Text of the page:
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Berrien County child abuse case heads to trial

ST. JOSEPH, Mich. - Graphic testimony on Thursday led a judge to send Bradley Penley – who’s charged with breaking an infant’s skull – to trial.

“We’re driving to the hospital right now!” Penley said, in a recording of a 9-1-1 call he made on April 20, 2017.

The call was played in court on Thursday during Penley’s preliminary examination hearing for child abuse charges.

“He hit his head,” Penley said in the recording. “He fell off the couch. I was making dinner.”

Penley was talking about his girlfriend’s three-month-old son, River, who is heard crying in the background of the call.

In court Thursday, Emerald Kiourtsis – River’s mother – described the moment Penley called her, before he called 9-1-1.

“He was hysterical,” Kiourtsis said of Penley. “I could hear River crying in the background and he was just hysterical.”

Court documents say her infant’s skull was broken in two places in an incident inside the family’s Sawyer home on April 20.

Penley is not River’s father.

Kiourtsis had left Baby River with Penley – her boyfriend at the time – while she went to her grandparents’ house.

But only 20 minutes later, Penley called her in a panic.

He claimed the baby had fallen off a couch while he was in the kitchen cooking.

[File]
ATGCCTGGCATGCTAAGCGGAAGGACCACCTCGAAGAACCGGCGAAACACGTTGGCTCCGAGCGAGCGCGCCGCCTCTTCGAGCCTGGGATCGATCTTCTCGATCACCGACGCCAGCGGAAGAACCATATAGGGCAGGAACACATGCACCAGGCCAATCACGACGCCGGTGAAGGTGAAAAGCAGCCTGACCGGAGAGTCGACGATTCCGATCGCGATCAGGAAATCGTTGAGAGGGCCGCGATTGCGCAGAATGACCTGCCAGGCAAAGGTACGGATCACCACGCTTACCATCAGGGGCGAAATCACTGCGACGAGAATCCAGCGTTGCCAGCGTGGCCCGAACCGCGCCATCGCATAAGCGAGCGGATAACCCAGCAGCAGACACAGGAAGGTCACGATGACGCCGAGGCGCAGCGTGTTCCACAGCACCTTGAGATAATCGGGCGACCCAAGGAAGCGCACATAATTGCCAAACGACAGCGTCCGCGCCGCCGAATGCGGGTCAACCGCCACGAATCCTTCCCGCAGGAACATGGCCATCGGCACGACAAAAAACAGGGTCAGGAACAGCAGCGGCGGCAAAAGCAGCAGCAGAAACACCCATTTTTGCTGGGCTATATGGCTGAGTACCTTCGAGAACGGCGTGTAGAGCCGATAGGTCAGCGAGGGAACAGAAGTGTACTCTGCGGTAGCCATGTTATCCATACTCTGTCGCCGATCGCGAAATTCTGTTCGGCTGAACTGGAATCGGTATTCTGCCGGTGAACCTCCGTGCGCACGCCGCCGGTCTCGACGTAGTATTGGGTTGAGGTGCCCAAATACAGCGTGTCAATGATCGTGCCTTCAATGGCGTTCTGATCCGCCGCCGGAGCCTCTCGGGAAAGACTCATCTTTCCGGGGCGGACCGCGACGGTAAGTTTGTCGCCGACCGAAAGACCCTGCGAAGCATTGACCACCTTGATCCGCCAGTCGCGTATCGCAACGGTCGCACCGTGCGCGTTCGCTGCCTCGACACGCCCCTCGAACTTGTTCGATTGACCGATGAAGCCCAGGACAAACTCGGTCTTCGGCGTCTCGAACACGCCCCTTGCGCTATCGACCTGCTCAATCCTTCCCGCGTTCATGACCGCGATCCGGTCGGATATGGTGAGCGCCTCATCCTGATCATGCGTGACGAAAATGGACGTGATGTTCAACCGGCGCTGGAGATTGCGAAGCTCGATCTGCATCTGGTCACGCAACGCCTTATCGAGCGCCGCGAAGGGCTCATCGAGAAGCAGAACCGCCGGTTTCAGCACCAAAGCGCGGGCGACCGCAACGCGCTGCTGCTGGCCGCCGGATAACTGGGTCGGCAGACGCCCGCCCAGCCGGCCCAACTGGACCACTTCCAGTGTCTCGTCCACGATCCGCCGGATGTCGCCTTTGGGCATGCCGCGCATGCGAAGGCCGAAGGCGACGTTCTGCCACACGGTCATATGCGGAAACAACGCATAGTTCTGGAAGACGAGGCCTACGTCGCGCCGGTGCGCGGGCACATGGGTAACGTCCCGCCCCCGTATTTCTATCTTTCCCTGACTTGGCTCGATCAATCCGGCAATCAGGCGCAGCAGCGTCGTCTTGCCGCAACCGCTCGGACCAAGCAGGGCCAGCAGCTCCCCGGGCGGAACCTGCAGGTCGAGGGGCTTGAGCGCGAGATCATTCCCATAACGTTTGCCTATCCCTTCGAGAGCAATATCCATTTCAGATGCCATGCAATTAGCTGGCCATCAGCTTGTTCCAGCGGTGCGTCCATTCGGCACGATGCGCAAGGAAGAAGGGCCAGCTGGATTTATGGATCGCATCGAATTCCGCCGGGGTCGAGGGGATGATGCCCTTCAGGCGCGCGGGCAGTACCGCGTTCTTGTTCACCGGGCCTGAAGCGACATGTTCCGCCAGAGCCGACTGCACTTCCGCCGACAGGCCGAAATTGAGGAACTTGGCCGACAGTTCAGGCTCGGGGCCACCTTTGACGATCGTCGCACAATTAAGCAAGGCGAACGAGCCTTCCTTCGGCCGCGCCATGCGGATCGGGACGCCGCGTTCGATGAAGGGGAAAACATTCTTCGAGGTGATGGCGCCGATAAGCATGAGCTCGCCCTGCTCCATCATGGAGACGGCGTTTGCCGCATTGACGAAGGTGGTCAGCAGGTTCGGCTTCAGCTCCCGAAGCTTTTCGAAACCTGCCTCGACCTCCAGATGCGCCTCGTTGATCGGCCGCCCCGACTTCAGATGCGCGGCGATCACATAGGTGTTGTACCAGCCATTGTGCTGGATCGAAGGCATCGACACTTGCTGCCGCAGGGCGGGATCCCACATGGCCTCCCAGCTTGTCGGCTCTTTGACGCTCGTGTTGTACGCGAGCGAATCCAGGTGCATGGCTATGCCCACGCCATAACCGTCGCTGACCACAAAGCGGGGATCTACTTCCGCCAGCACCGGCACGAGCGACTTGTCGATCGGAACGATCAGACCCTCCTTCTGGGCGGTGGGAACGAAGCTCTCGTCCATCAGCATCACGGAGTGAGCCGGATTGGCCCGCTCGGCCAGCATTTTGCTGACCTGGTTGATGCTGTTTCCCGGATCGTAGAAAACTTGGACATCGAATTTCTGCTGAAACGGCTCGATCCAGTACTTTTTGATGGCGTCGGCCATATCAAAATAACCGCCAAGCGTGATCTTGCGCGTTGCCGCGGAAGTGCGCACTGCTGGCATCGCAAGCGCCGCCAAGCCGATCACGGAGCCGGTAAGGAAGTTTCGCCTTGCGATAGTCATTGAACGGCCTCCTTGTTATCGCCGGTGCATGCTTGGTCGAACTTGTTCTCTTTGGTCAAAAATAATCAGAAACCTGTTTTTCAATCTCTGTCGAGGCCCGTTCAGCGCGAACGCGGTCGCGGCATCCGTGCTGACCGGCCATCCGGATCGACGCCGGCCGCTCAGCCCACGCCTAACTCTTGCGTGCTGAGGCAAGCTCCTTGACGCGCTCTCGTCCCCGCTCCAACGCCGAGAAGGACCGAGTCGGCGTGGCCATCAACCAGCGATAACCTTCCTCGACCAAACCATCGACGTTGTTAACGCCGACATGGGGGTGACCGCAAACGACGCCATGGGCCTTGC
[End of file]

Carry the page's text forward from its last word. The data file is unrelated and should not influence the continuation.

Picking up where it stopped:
“He wasn’t really moving,” Kiourtsis said of River. “He had like a whining cry, which I’d never heard before. And then he’d get real quiet, like to a whimper, so I would make sure he was conscious and like move his arm or foot or something.”

Penley was interviewed twice by Michigan State Police Trooper Benjamin Mahaffie.

“He was insistent that he didn’t know what happened,” Mahaffie said of Penley.

But Penley was charged with first degree child abuse.

Judge Arthur Cotter heard testimony from two doctors on Thursday.

Both agreed River’s injuries – which also included bruising and a broken leg – were unusually severe.

“The child’s injuries were consistent with a high-speed car crash where the child wasn’t restrained,” said Dr. Matthew Hysell, who works in Lakeland Hospital’s emergency room. “This isn’t something that happens from a child rolling off a couch.”

“It would’ve required some type of outside force or trauma to have gotten these injuries,” said Dr. Debra Simms, of the Helen DeVos Children’s Hospital.

Judge Cotter decided he had seen enough evidence on Thursday to send the case to trial.

Penley will face a jury in August.

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